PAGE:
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Survivors Unite to End Cycle of Abuse : March: Organizers hope that mobilizing adults gives the issue urgency and saves a generation of children at risk.


The march and rally that is expected to draw thousands of Californians to Sacramento on Friday won't look much different from other rallies that color the Capitol almost every week.

But this one, while bringing attention to child abuse and neglect, is indeed different from other gatherings held on the issue. This time, organizers say, the participants represent adult survivors of child abuse who--healed and powerful--are stepping forward to work for a new generation of children at risk.

The concept--tapping abuse survivors to be advocates for child abuse prevention--is a new one, says Glenn Goldberg, executive director of the California Consortium, a network of organizations working to prevent child abuse. Mobilizing abuse survivors takes the fight to a new level and forces it beyond sensationalism toward solutions, experts say.

"We're excited about this," Goldberg says. "We've finally figured out that this is the group that has critical mass. We think they are the missing link in working to prevent child abuse."

Similar rallies have been held recently in Washington and New York. And Goldberg has fielded so many inquiries from child advocates in other states about the Sacramento gathering that he predicts the event will go national next year. The rally is the culmination of Child Abuse Awareness Month.

The adult survivor movement represents an evolution in society's recognition of child abuse and its long-term effects, experts say. Only recently have mental-health professionals reported seeing an upsurge in adults seeking counseling for abuse or neglect they suffered as children.

"In the last five years we've seen all these newsletters, publications, organizations and support groups started by adult survivors. It's their way of wanting to be heard," says Maureen Brugh, founder of Monarch Resources, a Torrance-based clearinghouse for information on childhood sexual abuse and incest. "And as you heal and get well, you want to give back. You want to make sure other children don't go through what you went through."

While only rough estimates can be made, about one in every three girls and one in six boys are physically or emotionally abused in childhood, reports the California Consortium.

"The problem with tracking survivors is that between repressing memories and being in denial, it might be 40 years before they say, 'I was abused' or 'I'm a survivor,' " says Carolyn Heinlen, of the California Consortium. "We honestly don't know how many survivors are out there. But we know a lot of people who go into therapy are dealing with issues of childhood abuses."

Some child advocates have predicted that the shame, silence and pain felt by victims of child abuse would prevent adult survivors from speaking out. Instead, a growing number of adults are stepping forward.

"This rally will say that survivors can and want to make the world a better place for children," says Barbara Oliver, director of the Child Abuse Council of Orange County. "Not everyone who is an adult survivor will want to work on this. But I often hear adult survivors say that they wish there was something they could do. This is something they can do."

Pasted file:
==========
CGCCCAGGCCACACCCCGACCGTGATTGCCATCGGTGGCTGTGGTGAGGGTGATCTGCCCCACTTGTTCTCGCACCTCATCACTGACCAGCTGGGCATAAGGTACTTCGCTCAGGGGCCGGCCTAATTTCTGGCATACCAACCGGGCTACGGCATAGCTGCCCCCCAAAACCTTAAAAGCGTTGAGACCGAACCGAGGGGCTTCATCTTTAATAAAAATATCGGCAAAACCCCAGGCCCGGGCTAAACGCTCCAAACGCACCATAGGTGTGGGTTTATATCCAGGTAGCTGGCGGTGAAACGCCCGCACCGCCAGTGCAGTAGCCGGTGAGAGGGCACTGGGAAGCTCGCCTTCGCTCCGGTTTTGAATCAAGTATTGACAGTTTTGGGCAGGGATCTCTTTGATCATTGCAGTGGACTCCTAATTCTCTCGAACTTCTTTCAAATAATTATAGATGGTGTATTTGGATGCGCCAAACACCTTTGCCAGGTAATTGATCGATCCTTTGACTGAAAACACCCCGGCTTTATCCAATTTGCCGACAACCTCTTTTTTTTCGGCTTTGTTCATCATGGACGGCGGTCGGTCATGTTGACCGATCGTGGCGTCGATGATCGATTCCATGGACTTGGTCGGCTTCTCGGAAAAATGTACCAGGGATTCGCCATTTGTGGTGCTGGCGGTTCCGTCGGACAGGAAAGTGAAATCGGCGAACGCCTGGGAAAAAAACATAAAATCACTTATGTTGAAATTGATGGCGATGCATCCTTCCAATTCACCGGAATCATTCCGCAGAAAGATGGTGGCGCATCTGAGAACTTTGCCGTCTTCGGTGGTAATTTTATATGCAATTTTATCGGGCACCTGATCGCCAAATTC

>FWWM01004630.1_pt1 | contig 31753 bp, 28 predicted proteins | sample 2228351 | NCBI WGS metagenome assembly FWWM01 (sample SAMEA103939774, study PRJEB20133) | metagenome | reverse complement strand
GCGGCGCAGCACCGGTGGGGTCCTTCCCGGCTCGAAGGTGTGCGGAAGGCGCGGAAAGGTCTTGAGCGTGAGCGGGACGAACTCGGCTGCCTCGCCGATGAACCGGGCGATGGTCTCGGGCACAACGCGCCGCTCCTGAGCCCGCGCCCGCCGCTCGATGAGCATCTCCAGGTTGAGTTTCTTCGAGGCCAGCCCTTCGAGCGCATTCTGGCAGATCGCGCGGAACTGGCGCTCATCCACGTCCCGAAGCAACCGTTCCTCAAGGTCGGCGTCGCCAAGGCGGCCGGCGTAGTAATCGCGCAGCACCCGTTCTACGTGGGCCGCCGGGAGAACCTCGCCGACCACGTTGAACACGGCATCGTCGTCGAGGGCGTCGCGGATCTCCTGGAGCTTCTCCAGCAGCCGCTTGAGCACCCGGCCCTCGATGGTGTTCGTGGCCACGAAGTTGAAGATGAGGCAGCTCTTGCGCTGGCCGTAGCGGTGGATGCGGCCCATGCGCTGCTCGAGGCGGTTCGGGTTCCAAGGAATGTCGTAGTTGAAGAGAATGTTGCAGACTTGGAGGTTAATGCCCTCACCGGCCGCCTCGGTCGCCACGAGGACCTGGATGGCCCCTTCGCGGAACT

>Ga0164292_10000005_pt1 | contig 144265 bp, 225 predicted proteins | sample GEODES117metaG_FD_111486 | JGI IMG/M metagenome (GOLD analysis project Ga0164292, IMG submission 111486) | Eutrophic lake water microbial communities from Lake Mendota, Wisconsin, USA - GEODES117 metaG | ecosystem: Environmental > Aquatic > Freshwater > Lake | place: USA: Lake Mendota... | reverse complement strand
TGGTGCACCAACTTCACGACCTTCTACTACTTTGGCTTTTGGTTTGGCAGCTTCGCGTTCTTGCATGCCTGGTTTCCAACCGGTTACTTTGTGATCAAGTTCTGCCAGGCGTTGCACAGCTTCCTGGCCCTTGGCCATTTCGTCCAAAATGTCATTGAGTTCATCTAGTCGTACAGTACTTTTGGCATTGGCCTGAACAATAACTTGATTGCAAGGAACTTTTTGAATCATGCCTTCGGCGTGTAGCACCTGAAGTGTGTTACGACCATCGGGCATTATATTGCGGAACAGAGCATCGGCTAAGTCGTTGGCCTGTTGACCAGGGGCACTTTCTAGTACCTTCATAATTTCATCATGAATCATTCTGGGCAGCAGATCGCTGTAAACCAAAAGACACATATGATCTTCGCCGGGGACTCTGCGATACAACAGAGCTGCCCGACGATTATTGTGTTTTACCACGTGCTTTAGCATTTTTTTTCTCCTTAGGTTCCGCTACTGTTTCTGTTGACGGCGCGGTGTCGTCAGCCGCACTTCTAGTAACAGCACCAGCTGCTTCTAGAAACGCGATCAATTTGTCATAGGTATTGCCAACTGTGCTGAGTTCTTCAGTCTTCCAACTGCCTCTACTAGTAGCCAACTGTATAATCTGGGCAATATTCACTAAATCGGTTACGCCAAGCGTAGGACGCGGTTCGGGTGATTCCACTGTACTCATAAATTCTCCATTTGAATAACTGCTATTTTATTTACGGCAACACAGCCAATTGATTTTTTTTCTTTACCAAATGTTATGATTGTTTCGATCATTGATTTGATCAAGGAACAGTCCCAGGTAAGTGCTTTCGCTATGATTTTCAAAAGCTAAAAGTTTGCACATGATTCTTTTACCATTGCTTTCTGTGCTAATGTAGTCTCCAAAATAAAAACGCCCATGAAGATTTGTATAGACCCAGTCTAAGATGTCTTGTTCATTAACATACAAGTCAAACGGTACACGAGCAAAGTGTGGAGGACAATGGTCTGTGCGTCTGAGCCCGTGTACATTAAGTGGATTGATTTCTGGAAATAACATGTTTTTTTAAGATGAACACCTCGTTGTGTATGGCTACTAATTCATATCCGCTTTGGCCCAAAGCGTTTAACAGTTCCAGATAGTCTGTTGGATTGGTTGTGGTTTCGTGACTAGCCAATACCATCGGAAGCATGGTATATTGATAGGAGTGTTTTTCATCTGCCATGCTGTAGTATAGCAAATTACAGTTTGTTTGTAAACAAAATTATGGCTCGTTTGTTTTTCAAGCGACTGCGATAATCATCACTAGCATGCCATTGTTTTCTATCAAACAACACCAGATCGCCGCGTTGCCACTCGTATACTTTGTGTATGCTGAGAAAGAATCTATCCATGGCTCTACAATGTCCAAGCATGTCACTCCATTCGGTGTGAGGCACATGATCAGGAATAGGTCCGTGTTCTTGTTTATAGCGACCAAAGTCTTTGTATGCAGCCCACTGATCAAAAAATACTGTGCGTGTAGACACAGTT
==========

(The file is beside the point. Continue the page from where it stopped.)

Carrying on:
Adult survivors of abuse begin to realize their trauma is part of a much larger societal problem, Oliver says.

"One of the things that has come out of the abuse survivor movement is that as people talk about their abuse they realize they didn't deserve it, and that the children of today don't deserve it either," she says.

Part of healing from child abuse is recognizing that "you're not the only person this has happened to," says Claire Reeves, founder of the Monrovia-based Mothers Against Sexual Abuse.

"It has been a taboo subject. And there is still a lot of denial," says Reeves, who has a relative who was sexually abused. "As long as the secrecy remained, we haven't had a chance of stopping it."

According to recent statistics from the National Committee for Prevention of Child Abuse, more than 2.9 million children were reported to authorities as abused or neglected last year, a 7.8% increase over 1991.

But, says Brugh: "People haven't really been willing to hear that. People think, 'Are these kids just being spanked? Are they just crying wolf?' Children are taught not to talk and to deny what is going on."

At Friday's rally, participants will represent all levels of commitment to preventing child abuse, organizers say. Some hope to work directly with children or advocacy organizations, while others have a more political focus.

"Unlike kids, we can vote," says Goldberg.

Many adult survivors are turning their attention first to their homes, hoping to break the cyclical nature of child abuse, says Brugh.

"With my son, I have broken the chain of alcoholism and abuse in our family for the first time in probably five generations," she says. "One of the things I've given my son is allowing him to talk about anything. I was not allowed to talk as a child."

And, notes Oliver, there is growing recognition that preventing child abuse means doing more to help families with young children deal with stress and isolation.

"There is the saying that it takes an entire village to raise a child," she says. "It takes the whole community understanding that child abuse prevention is everyone's responsibility. If a child grows up in a dysfunctional way, everyone in the community is affected by that."

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